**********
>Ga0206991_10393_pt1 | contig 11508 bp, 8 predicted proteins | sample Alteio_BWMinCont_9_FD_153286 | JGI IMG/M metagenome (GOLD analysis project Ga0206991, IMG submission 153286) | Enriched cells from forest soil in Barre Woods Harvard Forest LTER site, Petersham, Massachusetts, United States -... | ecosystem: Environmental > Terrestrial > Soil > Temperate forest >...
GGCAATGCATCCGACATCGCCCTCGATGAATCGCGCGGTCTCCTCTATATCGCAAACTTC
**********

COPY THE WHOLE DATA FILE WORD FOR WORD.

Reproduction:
>Ga0206991_10393_pt1 | contig 11508 bp, 8 predicted proteins | sample Alteio_BWMinCont_9_FD_153286 | JGI IMG/M metagenome (GOLD analysis project Ga0206991, IMG submission 153286) | Enriched cells from forest soil in Barre Woods Harvard Forest LTER site, Petersham, Massachusetts, United States -... | ecosystem: Environmental > Terrestrial > Soil > Temperate forest >...
GGCAATGCATCCGACATCGCCCTCGATGAATCGCGCGGTCTCCTCTATATCGCAAACTTC